The history of Ketchikan is closely tied to fishing. As I mentioned last week, the Kadjuck Tlingits made summer fishing camps along the coast of this island at the Tongass Narrows. But it was in 1883 that a salmon saltery (fish packaging operation) was established. This saltery, started by Mike Martin, was the first such business in place.
In 1885, Loring cannery opened its doors; in 1887, the Tongass Packing Company built its cannery; other immigrants began to open businesses, and in 1900, on August the 25th, the City of Ketchikan was incorporated with a population of 459 residents.
Southeast Alaska is one of the great breeding grounds for all species of the Pacific Salmon. There are about 1,100 islands that make up the Alexander Archipelago, which themselves have steep inland ranges and streams (aided by the about 150 inches of rainfall each year). All these factors contribute to the returning salmon runs, some with upwards of one million fish!
During the mid-to-late summer, salmon can be seen running over the falls and fish ladder at Creek Street, right through Downtown Ketchikan.
Well, I’m here. I might as well post some information that I’ve found interesting.
The City of Ketchikan, AK sits on Revillagigedo Island, which is about 89 km (50 mi) long from north to south and 48 km (35 mi) wide from east to west, making it the12th largest island in the United Statesand the167th largest island in the world.
The island is separated from the Alaska mainland to the east by Behm Canal, from Prince of Wales Island to the west by the Clarence Strait, and from Annette Island to the south by Revillagigedo Channel and Nichols Passage.¹
There are two cities on the Island, Ketchikan and Saxman. The name Ketchikan was chosen as the creek which flows through town is Ketchikan Creek. It was named for Kitsch, a Tlingit native who claimed the section of creek for fishing. Kitsch-hen was anglicized to Ketchikan, as the Tlingit didn’t have a formal written language. Hen translates to creek, and Kitsch to “the thundering wings of an eagle”.² Aptly, bald eagles fly and nest along the coast up and down the Southwestern shore.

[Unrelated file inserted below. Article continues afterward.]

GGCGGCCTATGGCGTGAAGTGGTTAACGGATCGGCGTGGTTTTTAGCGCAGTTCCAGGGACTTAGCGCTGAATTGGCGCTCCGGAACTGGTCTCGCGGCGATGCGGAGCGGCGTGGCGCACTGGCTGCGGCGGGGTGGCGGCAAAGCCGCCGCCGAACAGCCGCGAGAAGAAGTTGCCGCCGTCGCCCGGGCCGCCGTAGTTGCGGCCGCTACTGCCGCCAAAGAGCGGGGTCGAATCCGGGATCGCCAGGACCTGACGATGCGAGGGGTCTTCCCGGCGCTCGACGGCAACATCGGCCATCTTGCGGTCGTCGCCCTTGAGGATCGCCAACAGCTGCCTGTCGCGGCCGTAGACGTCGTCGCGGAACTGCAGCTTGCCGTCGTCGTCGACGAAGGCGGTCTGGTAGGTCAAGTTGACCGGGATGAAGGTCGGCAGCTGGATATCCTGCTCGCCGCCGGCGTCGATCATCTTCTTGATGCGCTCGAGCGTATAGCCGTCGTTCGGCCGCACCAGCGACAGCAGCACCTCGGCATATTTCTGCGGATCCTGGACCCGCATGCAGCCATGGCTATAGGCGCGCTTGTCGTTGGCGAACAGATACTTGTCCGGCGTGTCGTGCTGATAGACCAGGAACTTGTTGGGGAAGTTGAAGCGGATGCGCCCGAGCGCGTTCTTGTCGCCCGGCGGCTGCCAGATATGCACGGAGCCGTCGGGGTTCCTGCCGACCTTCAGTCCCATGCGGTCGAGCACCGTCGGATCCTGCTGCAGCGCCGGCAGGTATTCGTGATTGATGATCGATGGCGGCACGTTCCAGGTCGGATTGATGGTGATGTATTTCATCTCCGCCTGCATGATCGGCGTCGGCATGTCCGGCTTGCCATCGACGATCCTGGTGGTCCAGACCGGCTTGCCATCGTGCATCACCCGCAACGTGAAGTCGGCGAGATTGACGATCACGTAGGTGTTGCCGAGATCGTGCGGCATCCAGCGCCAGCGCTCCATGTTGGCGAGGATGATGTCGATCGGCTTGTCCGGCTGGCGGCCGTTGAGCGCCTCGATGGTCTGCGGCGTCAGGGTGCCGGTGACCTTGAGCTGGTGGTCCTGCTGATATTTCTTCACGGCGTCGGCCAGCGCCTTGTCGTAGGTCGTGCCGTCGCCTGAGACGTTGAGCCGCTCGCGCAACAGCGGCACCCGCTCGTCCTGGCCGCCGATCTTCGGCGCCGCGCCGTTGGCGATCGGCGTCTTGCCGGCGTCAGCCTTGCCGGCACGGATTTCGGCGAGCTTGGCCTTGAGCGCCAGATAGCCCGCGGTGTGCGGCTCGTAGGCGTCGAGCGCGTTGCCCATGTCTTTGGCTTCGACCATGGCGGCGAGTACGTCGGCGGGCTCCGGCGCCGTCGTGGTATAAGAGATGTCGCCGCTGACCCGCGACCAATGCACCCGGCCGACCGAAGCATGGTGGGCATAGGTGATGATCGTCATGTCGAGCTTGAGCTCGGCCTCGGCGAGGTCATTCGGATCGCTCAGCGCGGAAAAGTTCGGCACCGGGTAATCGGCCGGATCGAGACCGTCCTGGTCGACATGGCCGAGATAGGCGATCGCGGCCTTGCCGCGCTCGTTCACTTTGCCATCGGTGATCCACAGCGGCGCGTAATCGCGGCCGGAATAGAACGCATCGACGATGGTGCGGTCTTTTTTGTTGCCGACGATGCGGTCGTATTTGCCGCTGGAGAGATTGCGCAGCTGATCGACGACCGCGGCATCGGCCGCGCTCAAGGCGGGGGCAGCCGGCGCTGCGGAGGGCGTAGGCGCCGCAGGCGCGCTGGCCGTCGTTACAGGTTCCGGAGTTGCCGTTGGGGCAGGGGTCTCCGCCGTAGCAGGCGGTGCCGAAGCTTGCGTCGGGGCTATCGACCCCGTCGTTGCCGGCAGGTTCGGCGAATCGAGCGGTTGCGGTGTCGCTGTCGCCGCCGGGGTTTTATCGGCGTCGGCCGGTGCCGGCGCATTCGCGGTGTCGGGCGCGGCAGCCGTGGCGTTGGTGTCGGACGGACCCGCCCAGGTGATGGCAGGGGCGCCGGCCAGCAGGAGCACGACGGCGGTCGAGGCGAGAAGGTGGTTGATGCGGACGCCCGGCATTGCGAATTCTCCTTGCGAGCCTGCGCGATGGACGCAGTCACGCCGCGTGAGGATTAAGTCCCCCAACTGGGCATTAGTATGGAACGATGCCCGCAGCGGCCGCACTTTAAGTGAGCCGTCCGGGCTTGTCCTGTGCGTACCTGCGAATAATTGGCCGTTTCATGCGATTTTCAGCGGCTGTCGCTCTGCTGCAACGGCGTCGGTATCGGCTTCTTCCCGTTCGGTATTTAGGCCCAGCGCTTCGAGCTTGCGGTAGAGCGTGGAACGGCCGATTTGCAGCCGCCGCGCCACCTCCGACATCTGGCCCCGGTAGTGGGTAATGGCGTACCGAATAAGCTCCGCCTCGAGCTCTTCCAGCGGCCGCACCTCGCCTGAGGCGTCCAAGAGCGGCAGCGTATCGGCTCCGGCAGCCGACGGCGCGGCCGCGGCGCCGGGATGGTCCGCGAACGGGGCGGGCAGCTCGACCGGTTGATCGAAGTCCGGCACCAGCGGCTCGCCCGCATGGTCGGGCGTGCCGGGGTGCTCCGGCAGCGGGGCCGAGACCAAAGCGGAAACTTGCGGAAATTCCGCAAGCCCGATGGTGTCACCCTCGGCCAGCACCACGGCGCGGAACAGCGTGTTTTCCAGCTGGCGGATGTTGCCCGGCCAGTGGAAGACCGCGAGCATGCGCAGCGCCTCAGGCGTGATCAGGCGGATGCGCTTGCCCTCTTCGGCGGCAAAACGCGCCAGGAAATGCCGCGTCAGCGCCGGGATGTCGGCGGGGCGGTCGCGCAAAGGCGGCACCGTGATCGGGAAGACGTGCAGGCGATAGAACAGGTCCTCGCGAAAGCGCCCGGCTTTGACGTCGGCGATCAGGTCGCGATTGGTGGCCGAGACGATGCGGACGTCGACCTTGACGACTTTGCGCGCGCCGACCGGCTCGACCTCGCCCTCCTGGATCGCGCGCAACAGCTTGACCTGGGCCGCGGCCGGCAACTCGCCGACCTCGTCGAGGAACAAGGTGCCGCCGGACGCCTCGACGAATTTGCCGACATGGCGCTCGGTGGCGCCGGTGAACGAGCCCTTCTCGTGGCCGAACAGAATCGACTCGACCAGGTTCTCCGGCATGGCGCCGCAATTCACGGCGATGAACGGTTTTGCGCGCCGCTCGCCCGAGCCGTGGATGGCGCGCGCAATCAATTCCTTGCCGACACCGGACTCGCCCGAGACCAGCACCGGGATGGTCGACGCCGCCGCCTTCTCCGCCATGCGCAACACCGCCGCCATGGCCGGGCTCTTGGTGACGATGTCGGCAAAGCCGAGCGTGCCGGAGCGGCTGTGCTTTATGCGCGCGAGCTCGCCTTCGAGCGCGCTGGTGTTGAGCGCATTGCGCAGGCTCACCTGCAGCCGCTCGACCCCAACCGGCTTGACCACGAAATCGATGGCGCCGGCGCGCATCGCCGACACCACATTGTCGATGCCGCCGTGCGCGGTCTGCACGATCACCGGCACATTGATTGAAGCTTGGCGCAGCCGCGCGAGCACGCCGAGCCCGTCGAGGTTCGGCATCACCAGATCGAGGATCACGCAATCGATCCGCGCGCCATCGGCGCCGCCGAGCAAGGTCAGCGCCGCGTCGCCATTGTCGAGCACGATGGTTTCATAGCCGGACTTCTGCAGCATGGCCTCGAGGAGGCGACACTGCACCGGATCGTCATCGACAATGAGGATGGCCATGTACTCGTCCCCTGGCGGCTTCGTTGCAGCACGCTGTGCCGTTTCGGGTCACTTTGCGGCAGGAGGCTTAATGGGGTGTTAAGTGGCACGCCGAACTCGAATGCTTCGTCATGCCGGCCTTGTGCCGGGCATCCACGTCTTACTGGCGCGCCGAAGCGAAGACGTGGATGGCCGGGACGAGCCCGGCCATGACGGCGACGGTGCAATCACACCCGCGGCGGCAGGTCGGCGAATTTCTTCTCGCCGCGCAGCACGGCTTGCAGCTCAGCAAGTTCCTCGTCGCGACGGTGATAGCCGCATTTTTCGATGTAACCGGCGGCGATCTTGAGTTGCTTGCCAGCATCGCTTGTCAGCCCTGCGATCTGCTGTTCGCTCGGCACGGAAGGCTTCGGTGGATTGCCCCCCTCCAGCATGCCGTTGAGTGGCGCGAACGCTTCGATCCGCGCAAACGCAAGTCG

The other city, Saxman, is famous for its totem poles. It has the largest collection of standing poles in the world, which is impressive as the Saxman is only one square mile.³ Many of Saxman’s totems were apparently stolen in the late 1800s during the Harriman Expedition, which I’m currently researching.
A couple of hikers were prepping for their trek through Denali. At the outfitters, they were given bells and colored ribbons. Inquiring as to their purpose, they were told, “the bells are good at keeping black bears away. Do you know how to identify the bears from their droppings?”
Another homer leaned over and whispered, “Black bear manure has berries in it. Kodiaks’ will have bells and colored ribbons.”
Tuned into this podcast completely by accident: The Wild with Chris Morgan. Pretty fabulous. I listened to two episodes, the first on our connection with animals and the second on what trees are telling us.
I recommend giving it a listen, and I’ll start a deep dive as I explore some of the Ketchikan trails around town. Today I walked Rainbird Trail. I’m waiting for the snow to thaw before I hike up Deer Mountain.
“I am not the same, having seen the moon shine on the other side of the world. ”
Mary Anne Radmacher
I’ve been to a few places, though I always seem to want to search for more. In more places. Find new things about the world, and about myself.
Two days into my self-imposed displacement, I’m still just adjusting to the time zone shift, navigating the town, and starting to lean into the solitude of a place with no one I know. It’s been welcoming, and friendly, and quite warm, despite being cold outside. But it’s new and not quite home.
And figuring out what home is – that’s an important part of stepping away. Without perspectives outside of your comfort zones, you’ll miss the richness that any home provides.